Storyline 360: Accessible Text Styles

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Use text styles in Storyline 360 to make content easy to navigate with a screen reader. Styles identify text elements as headings, hyperlinks, blockquotes, and paragraphs. Storyline 360 publishes those details as semantic formatting in the source code for your course. Then screen readers announce the text and its semantic formatting to paint a mental picture of the content that sighted users get by looking at the screen.

For example, screen reader users might hear "prepare for your exam," and without semantic formatting, that's all they'd hear. They wouldn't know if the text was a heading, link, quote, or paragraph. However, if you apply a heading 1 style to the text in Storyline 360, screen reader users hear, "heading level 1 prepare for your exam," which gives learners important context.

Storyline 360 course with the NVDA speech viewer showing "heading level 1 prepare for your exam"

The NVDA speech viewer displays everything the screen reader announces, including semantic formatting.

Empowering Screen Reader Users

Starting with the December 2020 update, Storyline 360 automatically makes text styles accessible to assistive technologies, such as screen readers, by publishing semantic formatting (source code) for headings (<h>), links (<a>), blockquotes (<blockquote>), and paragraphs (<p>). This information is vital for screen reader users.

Plus, when you apply text styles to Storyline 360 projects, you empower learners to use built-in screen reader features to easily navigate headings, links, and quotes. Screen reader users can read straight through a page from beginning to end if they wish. However, according to WebAIM's screen reader surveys, most experienced screen reader users first explore headings and links to understand the layout of a page. Then they use screen reader shortcuts to jump directly to the content they want to read.

Text styles are valuable for authors and learners alike. Text styles give your course a consistent design, and they give screen reader users an equivalent experience to that of sighted users.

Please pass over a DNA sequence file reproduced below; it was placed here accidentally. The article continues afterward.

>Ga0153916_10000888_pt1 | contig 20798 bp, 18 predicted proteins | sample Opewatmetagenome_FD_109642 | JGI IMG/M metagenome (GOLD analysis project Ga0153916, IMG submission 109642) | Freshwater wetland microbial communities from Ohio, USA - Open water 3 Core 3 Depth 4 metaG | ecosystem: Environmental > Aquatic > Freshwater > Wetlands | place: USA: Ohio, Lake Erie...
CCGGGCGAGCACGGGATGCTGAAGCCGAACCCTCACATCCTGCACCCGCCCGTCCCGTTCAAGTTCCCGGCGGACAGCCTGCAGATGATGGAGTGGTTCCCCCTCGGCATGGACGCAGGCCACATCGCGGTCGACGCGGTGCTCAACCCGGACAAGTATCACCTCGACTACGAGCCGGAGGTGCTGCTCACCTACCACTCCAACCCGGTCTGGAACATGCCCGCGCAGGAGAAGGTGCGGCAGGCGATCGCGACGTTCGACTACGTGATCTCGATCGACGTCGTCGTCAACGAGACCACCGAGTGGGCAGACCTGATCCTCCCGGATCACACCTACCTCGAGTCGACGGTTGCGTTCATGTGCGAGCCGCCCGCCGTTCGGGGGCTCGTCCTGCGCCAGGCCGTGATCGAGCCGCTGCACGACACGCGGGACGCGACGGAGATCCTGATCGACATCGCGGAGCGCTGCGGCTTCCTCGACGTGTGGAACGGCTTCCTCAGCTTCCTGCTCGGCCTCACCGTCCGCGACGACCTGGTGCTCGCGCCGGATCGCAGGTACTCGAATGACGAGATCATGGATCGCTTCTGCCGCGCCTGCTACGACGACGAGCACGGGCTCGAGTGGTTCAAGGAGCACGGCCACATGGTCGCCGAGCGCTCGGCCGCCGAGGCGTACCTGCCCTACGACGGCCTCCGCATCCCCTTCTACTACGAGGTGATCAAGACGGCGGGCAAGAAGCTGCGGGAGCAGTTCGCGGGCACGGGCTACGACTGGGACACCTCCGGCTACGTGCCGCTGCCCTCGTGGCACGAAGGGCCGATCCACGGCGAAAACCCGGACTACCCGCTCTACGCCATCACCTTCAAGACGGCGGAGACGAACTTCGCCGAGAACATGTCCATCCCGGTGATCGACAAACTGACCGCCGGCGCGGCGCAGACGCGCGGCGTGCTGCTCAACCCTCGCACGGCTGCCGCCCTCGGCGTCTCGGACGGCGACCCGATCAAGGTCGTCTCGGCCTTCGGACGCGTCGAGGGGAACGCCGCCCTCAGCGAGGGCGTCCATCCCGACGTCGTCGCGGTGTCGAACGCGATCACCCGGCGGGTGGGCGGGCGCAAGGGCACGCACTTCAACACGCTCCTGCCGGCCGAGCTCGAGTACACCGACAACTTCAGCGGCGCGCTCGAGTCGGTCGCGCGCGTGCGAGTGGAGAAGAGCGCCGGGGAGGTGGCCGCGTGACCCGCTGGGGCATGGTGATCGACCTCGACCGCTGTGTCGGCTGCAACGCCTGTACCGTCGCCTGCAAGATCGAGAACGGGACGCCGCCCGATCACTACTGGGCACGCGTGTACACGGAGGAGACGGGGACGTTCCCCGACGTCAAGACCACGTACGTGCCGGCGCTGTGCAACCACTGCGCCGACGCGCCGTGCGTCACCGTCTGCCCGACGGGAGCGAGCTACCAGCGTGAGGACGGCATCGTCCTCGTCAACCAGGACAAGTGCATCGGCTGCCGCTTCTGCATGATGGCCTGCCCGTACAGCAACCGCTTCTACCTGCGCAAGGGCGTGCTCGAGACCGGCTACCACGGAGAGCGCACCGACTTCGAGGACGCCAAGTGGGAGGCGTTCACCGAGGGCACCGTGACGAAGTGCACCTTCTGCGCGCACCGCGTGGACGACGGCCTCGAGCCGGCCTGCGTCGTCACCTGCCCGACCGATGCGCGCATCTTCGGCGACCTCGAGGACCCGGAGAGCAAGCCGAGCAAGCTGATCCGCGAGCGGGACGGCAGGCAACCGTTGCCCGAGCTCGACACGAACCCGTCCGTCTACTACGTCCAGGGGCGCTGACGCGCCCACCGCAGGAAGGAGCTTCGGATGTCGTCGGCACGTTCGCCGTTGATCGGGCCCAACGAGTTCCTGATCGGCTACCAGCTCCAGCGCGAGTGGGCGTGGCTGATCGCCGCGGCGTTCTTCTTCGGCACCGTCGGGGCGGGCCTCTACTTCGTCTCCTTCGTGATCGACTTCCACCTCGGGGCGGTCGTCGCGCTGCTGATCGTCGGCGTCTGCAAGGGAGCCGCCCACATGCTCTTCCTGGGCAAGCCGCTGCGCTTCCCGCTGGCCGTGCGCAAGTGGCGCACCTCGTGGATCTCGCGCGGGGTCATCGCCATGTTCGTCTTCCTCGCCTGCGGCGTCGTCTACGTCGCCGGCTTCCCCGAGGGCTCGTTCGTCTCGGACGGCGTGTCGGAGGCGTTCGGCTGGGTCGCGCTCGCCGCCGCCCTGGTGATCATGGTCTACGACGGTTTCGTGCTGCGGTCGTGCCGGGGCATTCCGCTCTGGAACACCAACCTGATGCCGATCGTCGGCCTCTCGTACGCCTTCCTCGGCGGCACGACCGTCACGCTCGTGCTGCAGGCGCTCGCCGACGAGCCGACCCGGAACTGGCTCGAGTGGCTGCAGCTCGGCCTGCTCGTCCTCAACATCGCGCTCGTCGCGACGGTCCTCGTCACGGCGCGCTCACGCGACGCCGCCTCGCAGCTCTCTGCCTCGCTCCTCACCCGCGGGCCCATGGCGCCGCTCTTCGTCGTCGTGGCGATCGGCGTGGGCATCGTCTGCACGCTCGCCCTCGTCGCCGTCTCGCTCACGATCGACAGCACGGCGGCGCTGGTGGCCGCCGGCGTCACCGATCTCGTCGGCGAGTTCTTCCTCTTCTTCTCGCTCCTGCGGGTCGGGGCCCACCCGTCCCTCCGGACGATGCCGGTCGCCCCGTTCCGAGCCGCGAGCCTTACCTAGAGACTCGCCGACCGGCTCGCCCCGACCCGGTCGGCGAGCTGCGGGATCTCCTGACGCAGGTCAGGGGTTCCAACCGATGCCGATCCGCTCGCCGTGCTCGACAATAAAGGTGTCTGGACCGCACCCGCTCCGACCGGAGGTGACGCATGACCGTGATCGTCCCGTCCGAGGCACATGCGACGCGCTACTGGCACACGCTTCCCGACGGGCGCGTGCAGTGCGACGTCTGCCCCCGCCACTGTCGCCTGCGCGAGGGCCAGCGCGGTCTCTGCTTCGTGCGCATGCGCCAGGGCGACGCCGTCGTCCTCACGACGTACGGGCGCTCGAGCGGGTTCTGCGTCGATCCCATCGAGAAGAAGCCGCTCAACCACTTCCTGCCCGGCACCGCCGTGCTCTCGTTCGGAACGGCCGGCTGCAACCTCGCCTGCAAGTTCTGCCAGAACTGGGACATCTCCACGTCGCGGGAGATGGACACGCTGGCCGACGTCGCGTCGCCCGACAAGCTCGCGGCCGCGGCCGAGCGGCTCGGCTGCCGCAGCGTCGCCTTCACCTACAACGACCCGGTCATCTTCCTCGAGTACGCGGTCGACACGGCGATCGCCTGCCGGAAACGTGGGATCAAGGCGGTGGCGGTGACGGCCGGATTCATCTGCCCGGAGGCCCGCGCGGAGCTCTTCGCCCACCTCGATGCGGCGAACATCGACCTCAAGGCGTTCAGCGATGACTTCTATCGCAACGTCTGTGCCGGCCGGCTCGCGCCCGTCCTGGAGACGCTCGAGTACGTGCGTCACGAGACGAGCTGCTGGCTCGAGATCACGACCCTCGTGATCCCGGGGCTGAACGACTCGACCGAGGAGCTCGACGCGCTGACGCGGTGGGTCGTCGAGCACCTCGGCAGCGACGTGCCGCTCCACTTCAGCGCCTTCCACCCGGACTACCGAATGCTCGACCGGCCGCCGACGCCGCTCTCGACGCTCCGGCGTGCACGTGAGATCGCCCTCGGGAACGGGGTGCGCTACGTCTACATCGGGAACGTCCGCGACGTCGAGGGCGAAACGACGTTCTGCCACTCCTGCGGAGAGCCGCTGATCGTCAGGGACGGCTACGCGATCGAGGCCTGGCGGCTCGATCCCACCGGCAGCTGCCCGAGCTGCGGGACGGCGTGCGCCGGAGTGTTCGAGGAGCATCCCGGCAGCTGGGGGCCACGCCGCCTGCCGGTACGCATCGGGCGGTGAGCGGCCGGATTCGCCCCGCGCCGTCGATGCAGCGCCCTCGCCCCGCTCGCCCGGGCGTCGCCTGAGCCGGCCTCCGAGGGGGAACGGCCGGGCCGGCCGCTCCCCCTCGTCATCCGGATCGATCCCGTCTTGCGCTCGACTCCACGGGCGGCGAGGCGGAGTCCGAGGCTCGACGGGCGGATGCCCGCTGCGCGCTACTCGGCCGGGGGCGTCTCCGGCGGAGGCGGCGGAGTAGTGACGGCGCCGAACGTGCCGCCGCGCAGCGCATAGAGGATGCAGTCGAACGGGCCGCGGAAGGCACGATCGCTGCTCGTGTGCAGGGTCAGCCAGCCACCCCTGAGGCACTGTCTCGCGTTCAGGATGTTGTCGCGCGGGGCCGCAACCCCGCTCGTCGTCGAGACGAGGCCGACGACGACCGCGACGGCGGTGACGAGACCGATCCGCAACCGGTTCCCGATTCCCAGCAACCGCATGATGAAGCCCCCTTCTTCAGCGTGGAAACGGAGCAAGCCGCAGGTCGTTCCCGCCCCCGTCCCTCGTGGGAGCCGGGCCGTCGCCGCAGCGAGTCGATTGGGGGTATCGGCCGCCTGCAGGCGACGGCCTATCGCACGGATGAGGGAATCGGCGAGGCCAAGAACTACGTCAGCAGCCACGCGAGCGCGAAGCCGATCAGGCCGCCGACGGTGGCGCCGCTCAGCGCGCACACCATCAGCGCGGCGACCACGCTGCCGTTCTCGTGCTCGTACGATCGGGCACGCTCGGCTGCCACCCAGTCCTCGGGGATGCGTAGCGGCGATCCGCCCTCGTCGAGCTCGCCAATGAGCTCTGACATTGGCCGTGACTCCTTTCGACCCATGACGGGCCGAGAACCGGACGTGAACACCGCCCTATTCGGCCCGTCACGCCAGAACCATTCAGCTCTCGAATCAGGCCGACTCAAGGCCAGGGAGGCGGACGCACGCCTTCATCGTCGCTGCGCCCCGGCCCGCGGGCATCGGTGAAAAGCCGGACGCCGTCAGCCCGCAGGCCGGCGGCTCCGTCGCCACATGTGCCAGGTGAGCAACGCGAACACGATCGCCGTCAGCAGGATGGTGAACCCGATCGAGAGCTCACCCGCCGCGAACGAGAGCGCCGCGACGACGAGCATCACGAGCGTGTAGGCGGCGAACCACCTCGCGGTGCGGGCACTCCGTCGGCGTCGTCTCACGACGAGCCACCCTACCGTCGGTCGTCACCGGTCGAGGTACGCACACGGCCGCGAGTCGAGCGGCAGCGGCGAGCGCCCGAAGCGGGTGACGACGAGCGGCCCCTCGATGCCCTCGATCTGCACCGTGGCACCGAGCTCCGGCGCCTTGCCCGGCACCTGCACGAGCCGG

Author's Decisions

To give learners the best experience, you should always use text styles when creating a course. And you must use the modern text feature to make your text styles accessible. Storyline 360 does the rest of the work for you by building the semantic structure into your published output.

Text Styles

As an author, you should apply text styles to your entire project so all learners can identify headings, links, quotes, and paragraphs. For example, if you make some text bigger and bolder than other text, sighted learners can tell it's a heading. However, screen reader users won't know it's a heading unless you apply a heading style to it.

Modern Text

You must use modern text to make text styles accessible. Modern text is the default text-rendering engine for Storyline 360 projects, so you probably won't need to do any extra work. To confirm that a project has modern text, go to the Design tab on the ribbon, click Fonts, and make sure Use Modern Text is selected, as shown below.

The modern text setting in Storyline 360

Publishing

You don't need to do anything else to take advantage of accessible text styles. They're built right into your published output!

Learner's Choices

Learners can use screen readers and other assistive technologies to easily explore and navigate Storyline 360 content the same way they explore other websites. For example, screen reader users can tell how many headings and links are on the slide and jump directly to the ones they want. Below are some helpful screen reader shortcuts for navigating headings, links, and quotes.

List All Headings on the Slide

NVDA

Insert+F7 to open the Elements List, then select Headings

JAWS

Insert+F6

VoiceOver (macOS)

Control+Option+U to open the rotor, then use left/right arrows to select headings

VoiceOver (iOS)

Not available

TalkBack

Not available

Jump to the Next Heading on the Slide

NVDA

H

JAWS

H

VoiceOver (macOS)

Control+Option+Command+H

VoiceOver (iOS)

Twist two fingers on the screen to the left or right to open the rotor, then swipe down with one finger

TalkBack

Swipe up then right to open the local context menu (LCM), then select Headings

Jump to the Next Heading Level on the Slide

NVDA

1-4

JAWS

1-4

VoiceOver (macOS)

Not available

VoiceOver (iOS)

Not available

TalkBack

Not available

List All Links on the Slide

NVDA

Insert+F7 to open the Elements List, then select Links

JAWS

Insert+F7

VoiceOver (macOS)

Control+Option+U to open the rotor, then use left/right arrows to select links

VoiceOver (iOS)

Not available

TalkBack

Not available

Jump to the Next Link on the Slide

NVDA

K

JAWS

Not available

VoiceOver (macOS)

Control+Option+Command+L

VoiceOver (iOS)

Twist two fingers on the screen to the left or right to open the rotor, then swipe down with one finger

TalkBack

Swipe up then right to open the local context menu (LCM), then select Links

Jump to the Next Unvisited Link on the Slide

NVDA

U

JAWS

U

VoiceOver (macOS)

Not available

VoiceOver (iOS)

Not available

TalkBack

Not available

Jump to the Next Visited Link on the Slide

NVDA

V

JAWS

V

VoiceOver (macOS)

Control+Option+Command+V

VoiceOver (iOS)

Not available

TalkBack

Not available

Jump to the Next Quote on the Slide

NVDA

Q

JAWS

Not available

VoiceOver (macOS)

Not available

VoiceOver (iOS)

Not available

TalkBack

Not available